The European eel (Anguilla Anguilla) is a species of fish with a very complex life cycle and one that can exceed both one meter long and 20 years of age. They spawn and hatch in the Sargasso Sea, in the Atlantic Ocean. Over 2 or 3 years thhey drifth accross the Atlantic among the plankton, pulled by ocean currents and arrive at estuaries and the mouths of European rivers. Once there, they ascend through them to the midsections. After 6-12 years for males and 9-12 years for females, eels reach maturity and they must begin the journey back to their place of birth. There, they will spawn and die. During the different stages of their lifecycle, eels pass different phases. From the larval stage (leptocephalous) to mature eels, named ‘silver eels’, they undergo several changes and transformations.
Until quite recently, the eel lifecycle has been a mystery. In fact, until the 18th Century they were considered to come from a family of worms, and it was not until the 19th Century when leptocephalous (eel’s larva) were recognised to be the same species as the eel. Nowadays, there is very limited information about the exact breeding site, some aspects of their biological cycle, their migration, or the status of their population.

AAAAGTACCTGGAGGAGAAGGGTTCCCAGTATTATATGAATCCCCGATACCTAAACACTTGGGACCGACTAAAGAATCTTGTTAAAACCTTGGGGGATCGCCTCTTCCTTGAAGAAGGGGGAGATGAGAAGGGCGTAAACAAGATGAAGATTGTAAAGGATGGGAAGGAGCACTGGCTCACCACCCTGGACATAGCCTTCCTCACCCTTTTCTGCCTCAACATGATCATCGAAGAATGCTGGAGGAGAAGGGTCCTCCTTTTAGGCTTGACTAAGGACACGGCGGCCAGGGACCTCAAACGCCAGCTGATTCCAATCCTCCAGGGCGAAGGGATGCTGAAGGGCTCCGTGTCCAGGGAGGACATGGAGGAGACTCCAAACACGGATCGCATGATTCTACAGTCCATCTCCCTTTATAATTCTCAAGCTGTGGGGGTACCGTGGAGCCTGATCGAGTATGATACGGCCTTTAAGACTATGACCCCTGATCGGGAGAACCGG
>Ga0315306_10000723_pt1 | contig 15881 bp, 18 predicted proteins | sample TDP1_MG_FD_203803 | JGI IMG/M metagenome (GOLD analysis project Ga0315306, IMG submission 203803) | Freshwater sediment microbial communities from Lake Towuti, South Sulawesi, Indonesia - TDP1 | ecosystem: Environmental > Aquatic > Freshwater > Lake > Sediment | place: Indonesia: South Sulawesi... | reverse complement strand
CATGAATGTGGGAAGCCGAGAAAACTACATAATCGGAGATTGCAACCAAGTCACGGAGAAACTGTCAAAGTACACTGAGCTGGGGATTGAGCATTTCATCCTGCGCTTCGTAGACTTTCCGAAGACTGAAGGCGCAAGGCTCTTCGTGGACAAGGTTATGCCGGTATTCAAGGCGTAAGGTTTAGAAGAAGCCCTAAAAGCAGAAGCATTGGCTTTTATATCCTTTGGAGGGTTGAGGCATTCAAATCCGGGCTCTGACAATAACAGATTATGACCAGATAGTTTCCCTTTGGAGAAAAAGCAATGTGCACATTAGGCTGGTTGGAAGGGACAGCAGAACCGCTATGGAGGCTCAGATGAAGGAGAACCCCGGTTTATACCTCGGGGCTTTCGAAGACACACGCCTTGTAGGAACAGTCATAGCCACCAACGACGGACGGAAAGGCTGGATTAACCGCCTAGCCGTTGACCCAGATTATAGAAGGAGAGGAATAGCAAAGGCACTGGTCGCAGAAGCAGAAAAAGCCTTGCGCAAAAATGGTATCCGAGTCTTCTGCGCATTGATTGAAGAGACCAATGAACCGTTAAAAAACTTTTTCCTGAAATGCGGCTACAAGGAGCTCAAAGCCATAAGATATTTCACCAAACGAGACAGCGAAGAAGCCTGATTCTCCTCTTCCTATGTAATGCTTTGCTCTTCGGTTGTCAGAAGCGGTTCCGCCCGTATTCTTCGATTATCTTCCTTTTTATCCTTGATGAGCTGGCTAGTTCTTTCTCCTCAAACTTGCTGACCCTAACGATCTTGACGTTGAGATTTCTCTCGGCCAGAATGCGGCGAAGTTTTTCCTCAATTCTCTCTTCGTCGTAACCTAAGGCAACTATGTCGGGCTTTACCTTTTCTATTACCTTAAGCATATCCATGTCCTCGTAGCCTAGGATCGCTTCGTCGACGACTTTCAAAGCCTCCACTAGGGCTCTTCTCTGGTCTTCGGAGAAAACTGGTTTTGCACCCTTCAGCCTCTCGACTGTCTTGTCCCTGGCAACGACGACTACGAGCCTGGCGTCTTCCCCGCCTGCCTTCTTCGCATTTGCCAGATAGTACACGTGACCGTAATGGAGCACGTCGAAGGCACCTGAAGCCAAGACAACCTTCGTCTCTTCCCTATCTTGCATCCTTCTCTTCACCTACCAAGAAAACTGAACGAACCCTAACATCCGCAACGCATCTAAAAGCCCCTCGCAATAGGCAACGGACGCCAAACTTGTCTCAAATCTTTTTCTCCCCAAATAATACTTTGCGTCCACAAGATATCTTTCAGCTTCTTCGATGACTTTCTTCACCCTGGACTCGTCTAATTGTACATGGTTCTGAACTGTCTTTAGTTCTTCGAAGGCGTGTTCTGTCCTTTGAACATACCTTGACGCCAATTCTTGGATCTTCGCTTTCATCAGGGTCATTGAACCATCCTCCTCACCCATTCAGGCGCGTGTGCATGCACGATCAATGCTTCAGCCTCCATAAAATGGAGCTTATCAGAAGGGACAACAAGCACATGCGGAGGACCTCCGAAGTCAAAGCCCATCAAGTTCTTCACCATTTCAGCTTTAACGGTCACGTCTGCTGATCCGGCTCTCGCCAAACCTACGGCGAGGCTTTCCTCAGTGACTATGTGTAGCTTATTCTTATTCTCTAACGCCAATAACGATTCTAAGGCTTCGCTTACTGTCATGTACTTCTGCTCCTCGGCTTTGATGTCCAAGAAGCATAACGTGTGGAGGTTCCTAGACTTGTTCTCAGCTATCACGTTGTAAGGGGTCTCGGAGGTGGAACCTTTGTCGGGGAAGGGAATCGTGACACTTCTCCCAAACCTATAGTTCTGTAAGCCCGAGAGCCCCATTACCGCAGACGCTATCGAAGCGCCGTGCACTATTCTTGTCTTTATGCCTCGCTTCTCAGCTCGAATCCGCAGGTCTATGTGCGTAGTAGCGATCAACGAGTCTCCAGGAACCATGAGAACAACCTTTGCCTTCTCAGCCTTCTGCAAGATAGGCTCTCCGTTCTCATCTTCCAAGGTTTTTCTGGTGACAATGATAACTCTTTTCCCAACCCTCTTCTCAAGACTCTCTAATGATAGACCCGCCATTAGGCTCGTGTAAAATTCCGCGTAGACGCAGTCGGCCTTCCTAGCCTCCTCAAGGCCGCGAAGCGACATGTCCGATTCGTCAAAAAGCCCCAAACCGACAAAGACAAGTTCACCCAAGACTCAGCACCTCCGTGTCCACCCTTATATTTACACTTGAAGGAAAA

This species plays a key role in certain places of Natura 2000 and particularly in coastal wetlands and lagoons of the Iberian southeast. For instance, in the preying of invertebrates, or in the transport of matter and energy throughout rivers or between rivers and the sea throughout their migration.
The eel is considered by the IUCN as a globally Critically Endangered species, due to the alarming decrease of the population. The main causes of its decline are the loss of its habitat, the proliferation of great fluvial infrastructures which prevent its migration, and overfishing; even though they are threatened by other factors such as pollution. Indeed, it is considered that in the last 30 years, the number of young eels may have decreased by 90% and more than 50% in the case of mature eels. As for the southeast, fisheries captures have decreased progressively in the recent decades. Nevertheless, there is no exact data about the population or decline of this species.
Free actions financed by the EMFF (European Maritime and Fisheries Fund)
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